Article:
Bogle: Yeah, everyone’s still focused on getting results and ending this thing out strong. It’s an incredible group of guys. I’ve grown to really, really love those dudes. It’s no secret how much I’ve struggled this season, supercross and here and there outdoors. They’ve never, ever waivered and we’ve been putting in the work. Those dudes, I’ve gotten closer with them. It’s sad to see it end, but I know those guys are so incredibly talented and capable that they’ll end up in a good spot as well. So, it’s on me to go out and do my end of the deal, to get myself in a spot as well. Like you said, it’s sad to see it end, but a bunch of good dudes. We all want to go out and kind of end this thing with a bang.
Justin, you talked about it a minute ago that you don’t have any team deals lined up. How important are these results now going into negotiations? Was that on your mind coming into these last couple rounds?
Bogle: Honestly, it really isn’t on my mind. In years past I’ve let it kind of bug me a little too much. This season I’ve kind of just completely changed my entire life, so there’s no stone unturned honestly. There’s not much I could do differently that I would change at this point. I have zero regrets. However it works out, it works out. I have faith that it’ll all be good.
I think you talked about this a little bit, but just kind of explain what the move to Carmichael’s has meant to your program.
Bogle: Obviously, like I said, I was struggling incredibly bad. Talked with Ricky. I needed something. I made a change in every aspect of my life. Moved down to Tallahassee into a little apartment. I didn’t even have a couch for like a month and a half. I literally had lawn chairs in the living room. Just kind of got to the point where it didn’t really matter the circumstances. I had to make it happen. I feel I’m way too talented and I worked way too hard to just kind of ride myself out of the sport completely with results that are that embarrassing like supercross was. Putting in the time. It’s been tough, but it’s been awesome seeing the progress. I’m just thankful for Jeannie and Ricky and Corey who I’m working with now training. My agent Jimmy helping me set all this stuff up. All these people. My family for helping me make the move and do all this stuff because it’s been … you know, it was difficult leaving comfort for hoping to be better. There’s no guarantees there. Thankfully hard work always ends up paying off. Just try to keep the ball rolling. It’s far from over obviously. I’ve got a lot of work to do.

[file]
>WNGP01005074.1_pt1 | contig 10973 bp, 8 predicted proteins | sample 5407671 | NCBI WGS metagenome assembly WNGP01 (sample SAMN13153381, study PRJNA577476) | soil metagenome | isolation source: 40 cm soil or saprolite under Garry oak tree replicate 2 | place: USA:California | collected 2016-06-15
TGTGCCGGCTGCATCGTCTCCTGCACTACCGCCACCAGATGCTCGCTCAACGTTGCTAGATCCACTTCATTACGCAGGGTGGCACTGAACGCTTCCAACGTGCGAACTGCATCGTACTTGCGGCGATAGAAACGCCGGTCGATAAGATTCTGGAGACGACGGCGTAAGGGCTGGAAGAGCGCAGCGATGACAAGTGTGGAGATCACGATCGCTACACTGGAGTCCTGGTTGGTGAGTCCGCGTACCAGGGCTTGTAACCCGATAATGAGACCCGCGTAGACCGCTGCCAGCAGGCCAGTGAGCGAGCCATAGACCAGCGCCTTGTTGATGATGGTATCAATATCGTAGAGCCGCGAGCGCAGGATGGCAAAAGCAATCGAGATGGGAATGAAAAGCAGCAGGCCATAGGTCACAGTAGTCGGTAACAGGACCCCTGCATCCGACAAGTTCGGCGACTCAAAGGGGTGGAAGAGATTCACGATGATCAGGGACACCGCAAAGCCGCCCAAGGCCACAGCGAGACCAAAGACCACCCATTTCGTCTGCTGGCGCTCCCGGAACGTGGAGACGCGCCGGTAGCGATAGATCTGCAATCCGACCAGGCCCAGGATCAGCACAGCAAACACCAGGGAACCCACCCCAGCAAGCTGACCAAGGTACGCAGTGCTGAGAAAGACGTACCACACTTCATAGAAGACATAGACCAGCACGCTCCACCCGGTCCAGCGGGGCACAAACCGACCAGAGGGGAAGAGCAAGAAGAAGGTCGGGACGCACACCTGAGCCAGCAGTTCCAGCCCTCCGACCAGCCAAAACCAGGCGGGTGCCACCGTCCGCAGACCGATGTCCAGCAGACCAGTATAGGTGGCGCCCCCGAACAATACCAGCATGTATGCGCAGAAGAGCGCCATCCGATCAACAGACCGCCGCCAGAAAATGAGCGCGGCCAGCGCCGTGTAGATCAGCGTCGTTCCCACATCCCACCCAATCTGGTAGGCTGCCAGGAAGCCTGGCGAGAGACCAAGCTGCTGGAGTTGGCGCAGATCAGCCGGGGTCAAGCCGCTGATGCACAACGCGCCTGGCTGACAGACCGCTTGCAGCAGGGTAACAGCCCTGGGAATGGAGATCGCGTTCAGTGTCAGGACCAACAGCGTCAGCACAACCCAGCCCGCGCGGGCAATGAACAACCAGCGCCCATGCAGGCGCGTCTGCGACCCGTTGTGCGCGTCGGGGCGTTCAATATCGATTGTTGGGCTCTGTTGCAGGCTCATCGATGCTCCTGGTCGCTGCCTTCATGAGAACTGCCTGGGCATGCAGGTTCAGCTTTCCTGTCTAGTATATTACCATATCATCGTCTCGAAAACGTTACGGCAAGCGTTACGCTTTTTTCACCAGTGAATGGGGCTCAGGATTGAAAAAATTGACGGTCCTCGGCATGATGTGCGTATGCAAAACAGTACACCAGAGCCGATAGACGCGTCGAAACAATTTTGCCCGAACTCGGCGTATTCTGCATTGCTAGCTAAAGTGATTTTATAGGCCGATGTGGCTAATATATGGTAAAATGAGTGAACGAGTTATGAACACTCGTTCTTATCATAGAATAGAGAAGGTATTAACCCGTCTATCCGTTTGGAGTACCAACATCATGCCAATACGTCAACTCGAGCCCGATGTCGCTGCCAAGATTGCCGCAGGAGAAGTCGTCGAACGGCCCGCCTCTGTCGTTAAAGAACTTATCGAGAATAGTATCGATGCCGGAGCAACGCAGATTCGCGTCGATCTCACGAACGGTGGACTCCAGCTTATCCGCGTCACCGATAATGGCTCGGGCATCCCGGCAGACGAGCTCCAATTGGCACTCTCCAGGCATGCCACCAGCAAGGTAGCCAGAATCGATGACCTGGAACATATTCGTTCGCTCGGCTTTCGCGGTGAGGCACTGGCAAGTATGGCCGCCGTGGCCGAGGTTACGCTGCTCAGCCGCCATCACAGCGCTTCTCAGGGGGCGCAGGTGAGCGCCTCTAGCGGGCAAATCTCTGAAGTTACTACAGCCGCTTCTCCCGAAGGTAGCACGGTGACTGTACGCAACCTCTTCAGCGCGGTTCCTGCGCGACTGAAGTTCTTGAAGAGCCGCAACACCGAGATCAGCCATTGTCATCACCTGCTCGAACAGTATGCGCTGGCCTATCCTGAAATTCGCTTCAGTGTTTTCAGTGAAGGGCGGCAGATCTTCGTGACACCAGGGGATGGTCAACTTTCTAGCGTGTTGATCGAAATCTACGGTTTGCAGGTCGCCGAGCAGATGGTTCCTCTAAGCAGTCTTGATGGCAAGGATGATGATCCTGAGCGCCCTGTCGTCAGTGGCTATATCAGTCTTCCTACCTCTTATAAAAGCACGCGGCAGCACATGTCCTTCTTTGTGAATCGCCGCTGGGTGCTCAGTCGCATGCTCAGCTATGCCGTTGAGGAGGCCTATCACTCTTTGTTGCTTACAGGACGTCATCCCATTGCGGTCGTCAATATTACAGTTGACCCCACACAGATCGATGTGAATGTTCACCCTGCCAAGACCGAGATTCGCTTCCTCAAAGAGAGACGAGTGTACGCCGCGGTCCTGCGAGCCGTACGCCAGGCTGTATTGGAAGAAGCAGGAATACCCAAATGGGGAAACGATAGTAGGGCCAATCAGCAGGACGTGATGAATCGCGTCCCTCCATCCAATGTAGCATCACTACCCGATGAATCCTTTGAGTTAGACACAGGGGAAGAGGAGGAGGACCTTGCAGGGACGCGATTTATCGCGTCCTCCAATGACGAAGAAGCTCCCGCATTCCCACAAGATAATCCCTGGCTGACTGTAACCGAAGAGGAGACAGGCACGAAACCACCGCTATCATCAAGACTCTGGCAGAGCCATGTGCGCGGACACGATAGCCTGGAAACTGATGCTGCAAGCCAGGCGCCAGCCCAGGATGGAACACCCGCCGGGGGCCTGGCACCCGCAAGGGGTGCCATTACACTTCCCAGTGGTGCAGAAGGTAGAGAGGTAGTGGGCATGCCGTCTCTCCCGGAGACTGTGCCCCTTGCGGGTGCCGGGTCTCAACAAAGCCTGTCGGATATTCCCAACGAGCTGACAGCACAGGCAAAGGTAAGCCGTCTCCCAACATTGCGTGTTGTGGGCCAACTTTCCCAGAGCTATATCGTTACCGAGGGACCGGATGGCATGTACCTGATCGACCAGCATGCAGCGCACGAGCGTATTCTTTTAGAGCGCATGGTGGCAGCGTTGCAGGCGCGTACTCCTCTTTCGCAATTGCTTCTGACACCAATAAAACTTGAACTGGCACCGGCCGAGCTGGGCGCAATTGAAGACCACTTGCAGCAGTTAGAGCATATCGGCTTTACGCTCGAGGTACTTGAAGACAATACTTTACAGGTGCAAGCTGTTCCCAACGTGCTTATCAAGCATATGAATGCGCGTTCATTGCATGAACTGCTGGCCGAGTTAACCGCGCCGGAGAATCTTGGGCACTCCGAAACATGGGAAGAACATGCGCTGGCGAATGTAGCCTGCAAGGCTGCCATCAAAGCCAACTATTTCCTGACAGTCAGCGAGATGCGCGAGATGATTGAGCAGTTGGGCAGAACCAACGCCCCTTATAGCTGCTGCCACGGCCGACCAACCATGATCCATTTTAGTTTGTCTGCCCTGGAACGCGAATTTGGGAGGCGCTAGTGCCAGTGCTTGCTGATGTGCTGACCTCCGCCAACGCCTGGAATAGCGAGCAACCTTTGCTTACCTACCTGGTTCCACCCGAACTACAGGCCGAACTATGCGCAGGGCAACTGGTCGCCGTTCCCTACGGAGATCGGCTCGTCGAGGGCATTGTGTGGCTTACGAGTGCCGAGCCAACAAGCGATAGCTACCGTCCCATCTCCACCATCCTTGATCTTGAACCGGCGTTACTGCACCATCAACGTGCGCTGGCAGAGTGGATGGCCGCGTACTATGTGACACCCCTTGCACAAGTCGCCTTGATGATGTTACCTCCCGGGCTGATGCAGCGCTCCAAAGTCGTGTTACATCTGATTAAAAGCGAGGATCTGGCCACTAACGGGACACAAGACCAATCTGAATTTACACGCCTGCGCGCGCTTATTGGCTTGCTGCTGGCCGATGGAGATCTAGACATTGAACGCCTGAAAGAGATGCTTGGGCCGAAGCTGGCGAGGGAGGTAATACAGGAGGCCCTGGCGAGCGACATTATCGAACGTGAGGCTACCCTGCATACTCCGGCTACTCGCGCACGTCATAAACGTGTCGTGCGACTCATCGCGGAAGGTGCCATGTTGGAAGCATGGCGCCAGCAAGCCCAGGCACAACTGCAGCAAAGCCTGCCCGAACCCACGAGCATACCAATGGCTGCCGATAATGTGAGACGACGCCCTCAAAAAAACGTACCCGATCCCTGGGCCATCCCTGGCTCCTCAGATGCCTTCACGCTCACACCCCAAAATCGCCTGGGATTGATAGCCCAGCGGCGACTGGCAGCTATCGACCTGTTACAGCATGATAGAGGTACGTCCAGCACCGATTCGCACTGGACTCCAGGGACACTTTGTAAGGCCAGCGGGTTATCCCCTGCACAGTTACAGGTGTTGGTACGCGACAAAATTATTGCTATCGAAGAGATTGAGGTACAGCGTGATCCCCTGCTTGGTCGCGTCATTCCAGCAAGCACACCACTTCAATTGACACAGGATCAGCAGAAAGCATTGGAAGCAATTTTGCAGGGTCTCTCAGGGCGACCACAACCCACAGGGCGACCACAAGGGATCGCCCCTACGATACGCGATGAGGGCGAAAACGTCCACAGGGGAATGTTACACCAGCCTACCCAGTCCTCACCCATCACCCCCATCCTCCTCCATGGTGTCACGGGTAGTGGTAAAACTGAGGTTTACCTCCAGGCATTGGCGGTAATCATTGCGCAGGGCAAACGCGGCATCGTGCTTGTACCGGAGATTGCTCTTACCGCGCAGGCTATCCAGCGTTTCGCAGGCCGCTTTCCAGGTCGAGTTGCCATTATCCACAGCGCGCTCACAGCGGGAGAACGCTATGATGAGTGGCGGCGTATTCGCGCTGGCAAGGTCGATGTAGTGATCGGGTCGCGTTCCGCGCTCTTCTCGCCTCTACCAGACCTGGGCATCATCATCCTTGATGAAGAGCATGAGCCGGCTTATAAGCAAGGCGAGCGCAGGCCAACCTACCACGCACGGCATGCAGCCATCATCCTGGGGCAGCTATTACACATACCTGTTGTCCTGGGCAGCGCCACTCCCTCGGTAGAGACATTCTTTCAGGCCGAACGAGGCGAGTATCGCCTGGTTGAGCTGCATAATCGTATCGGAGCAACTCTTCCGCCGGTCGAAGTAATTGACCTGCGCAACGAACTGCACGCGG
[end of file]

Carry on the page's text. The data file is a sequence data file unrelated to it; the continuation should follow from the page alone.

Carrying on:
Just take me through the end of that first moto where you were out front. I think it was like 14 laps, but then Marvin was coming at the end. Did you feel him and when did you start to get a sense of “Oh man, I need to go?”
Bogle: I could see him coming. I definitely felt him there at the end. It got pretty tight there. I struggled so bad with lappers. I know we all did, but when the track’s a little more one-lined, it makes it so difficult to get around a lot of those guys. No excuses. We all got to go with the same stuff. We all got to pass the same guys. He was riding really good, coming at the end, and I’m glad I was able to pick it up there at the end and hold onto it.
For Eli, you mentioned going into protection mode. How hard is it to get out of that mode and just kind of return to normal riding?
Tomac: It’s tough to really say. Even though it was like those two motos at Unadilla where I just felt like a brick really out there, riding tight and not doing the right thing. So, this morning I felt a lot better. Once I got that seventh in that first moto I was like, really? What’s going on now? So, I don't know. At least we were able to find a way out of it. Like I said, we’ll try to learn from it and just carry on.
Marvin, can you talk about the start in the second moto? I think you even mentioned it on the broadcast. You and Cooper [Webb] came together or something happened. Could you just mention what happened?
Musquin: No, I just messed up the start. I just didn’t get a good start. It was just after the first, second, and third lap we were just battling pretty hard with guys. But it was definitely a tough moto. Just being in that position where it’s hard to get around those guys. You want to get going. A track like today was just really difficult. So, that’s why. I just need to be in a better position, a little bit more like first moto.